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Advertising Network Viability
(October 20, 2003) - In the current employment environment, any employment advertising works, to a degree. Fishing when the ocean is full requires neither skill nor precision. In this environment simply dipping the net in the water yields fish in significant numbers.
Over the longer term, the viability of any Electronic Recruiting System will depend on its ability to catch the right fish at the right time. Precision message delivery coupled with bi-lateral communications systems and some level of real community development will be the elements of any recruiting tool that lasts through the decade and into the twenty-teens.
The advertising agency surrogates (HodesIQ and the JADs) suffer the same inherent flaws as the industry that begot them. Tied to a percentage of sales, their fortunes are held hostage to the rising and falling of the economy. Most of the JADs are terribly undercapitalized and run into serious credit problems when the economy turns south. HodesIQ, buffered by a large agency, is far less likely to suffer cash-flow problems. While HodesIQ will survive and prosper, the JADs will suffer from radical variations in service quality.
Newspaper ownership is a curse that few organizations have been able to bear gracefully. Conflicting agendas, funding issues and structural objective dilemmas make the stop gap plays by newspaper surrogates subject to unmanageable difficulties. Like its predecessor, CareerPath, CareerBuilder is vulnerable to non-market volatility. Although the juggernaut has had some interesting wins (notably the AOL and Microsoft traffic deals), the basic network architecture is designed to be primarily competitive with Monster and HotJobs. The success of the nodes (individual newspapers) is somewhat of an afterthought. It's a shame, really. CareerBuilder could be leading the charge towards precision message delivery with services that shuttle buyers to the right demographics. Unfortunately, CareerBuilder is organized to fight the last war.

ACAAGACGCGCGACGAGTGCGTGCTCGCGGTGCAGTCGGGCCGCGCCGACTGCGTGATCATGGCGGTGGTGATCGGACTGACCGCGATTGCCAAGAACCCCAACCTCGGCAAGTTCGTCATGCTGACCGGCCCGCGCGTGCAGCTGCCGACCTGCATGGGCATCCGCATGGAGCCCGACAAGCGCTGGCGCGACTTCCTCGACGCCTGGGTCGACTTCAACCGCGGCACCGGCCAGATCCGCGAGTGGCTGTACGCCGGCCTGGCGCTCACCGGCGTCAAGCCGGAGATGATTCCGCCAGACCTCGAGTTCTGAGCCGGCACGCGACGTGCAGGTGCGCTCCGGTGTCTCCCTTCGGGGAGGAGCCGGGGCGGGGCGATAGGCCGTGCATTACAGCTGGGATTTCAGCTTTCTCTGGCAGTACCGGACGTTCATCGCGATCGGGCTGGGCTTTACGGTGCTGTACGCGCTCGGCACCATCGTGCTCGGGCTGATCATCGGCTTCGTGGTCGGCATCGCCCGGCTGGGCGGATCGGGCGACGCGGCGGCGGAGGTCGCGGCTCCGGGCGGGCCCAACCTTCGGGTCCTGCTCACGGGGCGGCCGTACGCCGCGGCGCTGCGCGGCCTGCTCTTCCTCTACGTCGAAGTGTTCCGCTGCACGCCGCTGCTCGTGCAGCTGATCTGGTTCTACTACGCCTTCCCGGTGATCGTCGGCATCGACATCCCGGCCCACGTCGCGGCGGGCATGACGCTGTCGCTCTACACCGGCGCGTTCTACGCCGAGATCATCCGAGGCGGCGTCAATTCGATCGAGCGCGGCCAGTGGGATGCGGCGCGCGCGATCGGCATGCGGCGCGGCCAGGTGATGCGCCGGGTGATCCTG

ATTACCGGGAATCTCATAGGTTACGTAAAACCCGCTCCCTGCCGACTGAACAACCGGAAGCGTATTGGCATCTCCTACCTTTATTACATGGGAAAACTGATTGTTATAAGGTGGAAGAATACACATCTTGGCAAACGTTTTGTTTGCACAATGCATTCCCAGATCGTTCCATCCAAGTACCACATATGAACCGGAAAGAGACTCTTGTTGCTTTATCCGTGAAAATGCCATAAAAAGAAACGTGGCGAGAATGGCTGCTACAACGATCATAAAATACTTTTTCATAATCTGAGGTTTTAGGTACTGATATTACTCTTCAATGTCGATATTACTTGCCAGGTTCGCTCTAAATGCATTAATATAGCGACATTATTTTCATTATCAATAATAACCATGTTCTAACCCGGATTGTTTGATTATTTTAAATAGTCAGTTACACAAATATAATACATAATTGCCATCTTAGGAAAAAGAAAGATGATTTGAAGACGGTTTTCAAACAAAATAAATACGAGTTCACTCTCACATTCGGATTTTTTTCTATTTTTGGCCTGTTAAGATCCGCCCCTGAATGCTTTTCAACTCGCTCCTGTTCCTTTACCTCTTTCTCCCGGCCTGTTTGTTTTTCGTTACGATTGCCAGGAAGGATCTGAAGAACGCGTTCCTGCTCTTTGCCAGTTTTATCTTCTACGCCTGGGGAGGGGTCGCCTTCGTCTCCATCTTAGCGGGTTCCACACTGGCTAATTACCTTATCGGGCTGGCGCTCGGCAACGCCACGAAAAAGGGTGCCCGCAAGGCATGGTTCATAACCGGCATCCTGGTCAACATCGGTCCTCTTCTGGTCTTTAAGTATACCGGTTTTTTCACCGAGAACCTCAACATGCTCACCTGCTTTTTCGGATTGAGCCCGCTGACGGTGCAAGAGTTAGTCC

CareerCast, with a very modest investment from DowJones and a rigorous focus on technical delivery, has managed to position itself as the only network of networks. Modesty, in general, is the key to their success to date and the dramatic field of opportunities they have created for themselves. They have built an environment in which each customer 'wins' when the others succeed.
The next step in evolution for Massachusetts based Net-Temps will be to figure out the precision targeting question. While their traffic acquisition and network development team is the most effective in the industry, the focus is on bulk message delivery rather than a precision tuned variation. Net-Temps currently offers an immense bang for the buck (it's a more polished version of what the JADs are trying to become). Navigating the changes required for next generation recruiting (see Monster's current announcement of the integration of social networking into their offering) will require a significant mind-shift. Somehow, Net Temps will have to morph into a micro-communications platform.